USB Type C

The newest type of USB connector breaks all the rules. No longer will you have to constantly flip your USB cable until you get it right to plug it in.

For a full run-down of the different USB connectors, check out CNET's primer on the past and future of USB.

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Photo by: Josh Miller/CNET / Caption by: ,

Reversible at last

The standout feature of Type C is that it's reversible. Similar to Apple's proprietary Lightning connector, there is no correct side -- no matter how you plug it in, it will fit. But unlike the Lightning cable, these connectors will be available on all kinds of devices from many brands, including computers, phone cables and storage drives.

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Photo by: Josh Miller/CNET / Caption by: ,

Two ends, same plug

Here, both ends of the cable have the USB Type C plug. That design will be common with the new cables.

The plug is smaller than the older USB Type A standard, which plugs into computers and plug adapters.

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Photo by: Josh Miller/CNET / Caption by: ,

Faster transfers, more power

Type C isn't the only new development. The new shape comes with USB 3.1, a new version that offers faster data transfer and more power to your devices.

That means hard drives, phones and other devices can get more power from these cables than before. Eventually, you could even charge your laptop using a USB Type C cable, which will help clear up the clutter of cables.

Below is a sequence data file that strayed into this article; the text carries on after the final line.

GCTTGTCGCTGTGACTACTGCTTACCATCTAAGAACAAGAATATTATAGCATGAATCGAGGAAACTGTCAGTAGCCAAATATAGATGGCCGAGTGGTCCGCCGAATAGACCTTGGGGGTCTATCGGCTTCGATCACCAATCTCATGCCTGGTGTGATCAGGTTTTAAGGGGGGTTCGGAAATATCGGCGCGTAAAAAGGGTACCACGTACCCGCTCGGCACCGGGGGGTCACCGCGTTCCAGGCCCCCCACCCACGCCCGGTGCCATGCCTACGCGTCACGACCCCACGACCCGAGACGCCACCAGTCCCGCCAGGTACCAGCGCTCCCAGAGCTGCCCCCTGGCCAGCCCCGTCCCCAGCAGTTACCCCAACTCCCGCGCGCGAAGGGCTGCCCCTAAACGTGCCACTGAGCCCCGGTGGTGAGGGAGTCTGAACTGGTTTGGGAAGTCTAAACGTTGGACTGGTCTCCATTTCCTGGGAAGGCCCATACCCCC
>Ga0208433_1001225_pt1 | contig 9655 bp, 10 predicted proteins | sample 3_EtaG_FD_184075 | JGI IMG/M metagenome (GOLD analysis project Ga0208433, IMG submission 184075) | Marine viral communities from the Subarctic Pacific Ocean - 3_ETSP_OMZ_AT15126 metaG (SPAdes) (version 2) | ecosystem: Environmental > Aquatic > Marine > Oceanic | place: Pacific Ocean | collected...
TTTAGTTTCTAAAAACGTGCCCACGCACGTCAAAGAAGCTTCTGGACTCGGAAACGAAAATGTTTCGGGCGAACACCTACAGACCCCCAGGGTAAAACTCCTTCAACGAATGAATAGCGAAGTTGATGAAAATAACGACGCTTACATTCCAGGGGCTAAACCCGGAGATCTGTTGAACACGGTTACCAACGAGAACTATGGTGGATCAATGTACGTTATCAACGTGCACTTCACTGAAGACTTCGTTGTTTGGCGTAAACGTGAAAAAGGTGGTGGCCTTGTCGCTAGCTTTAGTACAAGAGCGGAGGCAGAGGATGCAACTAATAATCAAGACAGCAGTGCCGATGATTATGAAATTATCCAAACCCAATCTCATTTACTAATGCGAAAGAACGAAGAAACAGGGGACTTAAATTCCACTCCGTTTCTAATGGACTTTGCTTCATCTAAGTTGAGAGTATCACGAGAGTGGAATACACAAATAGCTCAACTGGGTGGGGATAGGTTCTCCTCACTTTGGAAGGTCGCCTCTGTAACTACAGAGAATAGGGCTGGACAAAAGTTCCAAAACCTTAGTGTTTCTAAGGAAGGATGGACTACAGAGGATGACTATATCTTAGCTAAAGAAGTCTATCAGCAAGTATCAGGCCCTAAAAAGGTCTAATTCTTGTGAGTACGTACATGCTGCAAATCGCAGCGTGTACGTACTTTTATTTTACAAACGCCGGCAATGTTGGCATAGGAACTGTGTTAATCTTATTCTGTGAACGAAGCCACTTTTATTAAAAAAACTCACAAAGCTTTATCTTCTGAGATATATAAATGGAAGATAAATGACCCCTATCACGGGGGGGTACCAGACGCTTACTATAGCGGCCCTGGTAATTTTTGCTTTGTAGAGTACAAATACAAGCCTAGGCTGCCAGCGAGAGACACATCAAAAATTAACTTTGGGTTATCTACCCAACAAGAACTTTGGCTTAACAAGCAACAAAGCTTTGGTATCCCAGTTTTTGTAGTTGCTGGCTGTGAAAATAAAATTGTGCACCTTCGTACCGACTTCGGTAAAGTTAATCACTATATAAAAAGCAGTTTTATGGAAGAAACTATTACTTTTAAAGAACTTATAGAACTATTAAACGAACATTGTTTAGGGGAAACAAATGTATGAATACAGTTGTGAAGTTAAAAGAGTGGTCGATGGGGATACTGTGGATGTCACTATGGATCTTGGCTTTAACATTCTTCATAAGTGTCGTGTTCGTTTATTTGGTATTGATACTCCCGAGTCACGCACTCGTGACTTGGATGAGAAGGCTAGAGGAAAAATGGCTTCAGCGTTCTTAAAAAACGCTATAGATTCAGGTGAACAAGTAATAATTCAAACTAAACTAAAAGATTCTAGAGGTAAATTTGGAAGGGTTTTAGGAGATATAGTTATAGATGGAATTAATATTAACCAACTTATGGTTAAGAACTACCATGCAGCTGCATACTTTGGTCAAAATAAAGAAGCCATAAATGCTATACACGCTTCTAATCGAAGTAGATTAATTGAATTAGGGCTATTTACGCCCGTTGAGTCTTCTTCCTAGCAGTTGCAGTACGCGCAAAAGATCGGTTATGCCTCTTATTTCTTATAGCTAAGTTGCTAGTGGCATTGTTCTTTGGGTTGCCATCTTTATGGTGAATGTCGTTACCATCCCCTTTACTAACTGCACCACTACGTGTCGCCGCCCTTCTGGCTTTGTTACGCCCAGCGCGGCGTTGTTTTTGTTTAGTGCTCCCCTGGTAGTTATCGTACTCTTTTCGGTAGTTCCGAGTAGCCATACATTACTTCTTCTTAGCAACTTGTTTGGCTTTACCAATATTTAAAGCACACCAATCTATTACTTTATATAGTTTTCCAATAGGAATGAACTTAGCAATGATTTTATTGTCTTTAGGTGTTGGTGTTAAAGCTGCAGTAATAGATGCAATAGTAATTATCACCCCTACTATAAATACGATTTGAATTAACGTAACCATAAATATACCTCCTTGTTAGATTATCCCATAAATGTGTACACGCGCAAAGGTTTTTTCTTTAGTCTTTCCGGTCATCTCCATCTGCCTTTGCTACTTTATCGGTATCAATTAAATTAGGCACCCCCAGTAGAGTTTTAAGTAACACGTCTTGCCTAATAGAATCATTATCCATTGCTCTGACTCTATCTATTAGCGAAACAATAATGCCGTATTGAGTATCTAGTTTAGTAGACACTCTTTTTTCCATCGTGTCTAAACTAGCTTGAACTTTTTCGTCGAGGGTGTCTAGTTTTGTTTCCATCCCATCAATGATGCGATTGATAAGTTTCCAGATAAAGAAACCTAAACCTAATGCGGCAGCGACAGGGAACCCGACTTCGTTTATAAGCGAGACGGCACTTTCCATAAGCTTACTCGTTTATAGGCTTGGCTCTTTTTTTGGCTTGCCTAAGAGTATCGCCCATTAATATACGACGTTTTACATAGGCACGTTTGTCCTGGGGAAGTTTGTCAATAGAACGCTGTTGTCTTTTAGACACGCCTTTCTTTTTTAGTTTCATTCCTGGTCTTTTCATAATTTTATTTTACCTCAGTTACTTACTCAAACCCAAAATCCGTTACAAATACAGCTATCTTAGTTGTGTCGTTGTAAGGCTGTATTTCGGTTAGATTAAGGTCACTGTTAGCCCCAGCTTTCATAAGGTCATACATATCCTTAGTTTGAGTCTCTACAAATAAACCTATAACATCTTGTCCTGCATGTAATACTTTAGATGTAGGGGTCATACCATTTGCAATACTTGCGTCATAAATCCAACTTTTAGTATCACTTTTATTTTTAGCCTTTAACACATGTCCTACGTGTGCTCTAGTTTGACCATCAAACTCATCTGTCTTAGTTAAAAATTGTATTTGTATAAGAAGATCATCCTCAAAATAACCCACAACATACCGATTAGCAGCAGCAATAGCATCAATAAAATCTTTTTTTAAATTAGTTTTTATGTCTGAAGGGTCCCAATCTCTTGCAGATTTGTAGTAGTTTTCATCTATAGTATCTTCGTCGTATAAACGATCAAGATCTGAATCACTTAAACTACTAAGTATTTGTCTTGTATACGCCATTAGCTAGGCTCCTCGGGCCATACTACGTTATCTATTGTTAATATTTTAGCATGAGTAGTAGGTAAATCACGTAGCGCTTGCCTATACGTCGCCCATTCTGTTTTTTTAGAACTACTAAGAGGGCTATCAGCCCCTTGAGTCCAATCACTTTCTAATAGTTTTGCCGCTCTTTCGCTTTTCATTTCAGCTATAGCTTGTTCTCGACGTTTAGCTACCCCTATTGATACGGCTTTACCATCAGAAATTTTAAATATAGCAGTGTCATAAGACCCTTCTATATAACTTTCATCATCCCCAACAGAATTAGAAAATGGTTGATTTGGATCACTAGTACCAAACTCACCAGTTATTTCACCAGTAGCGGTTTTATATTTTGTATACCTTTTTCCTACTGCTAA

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Photo by: Josh Miller/CNET / Caption by: ,

Outlet

The redesigned plug connects to a newly designed outlet. It's a simple port that you'll start to see on new computers in the coming year.

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Photo by: Josh Miller/CNET / Caption by: ,

Backward compatible, with accesories

USB Type C cables will be able to work with older USB ports, but they'll need adapters. Older USB ports and plugs will eventually be phased out, going the way of the FireWire cable.

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Photo by: Josh Miller/CNET / Caption by: ,

Compatible cable

This is compatible A Type-C USB cable from Aukey. This cable has one Type A connecter and will connect a Type-C device to all existing USB hosts.

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Photo by: Dong Ngo/CNET / Caption by: ,
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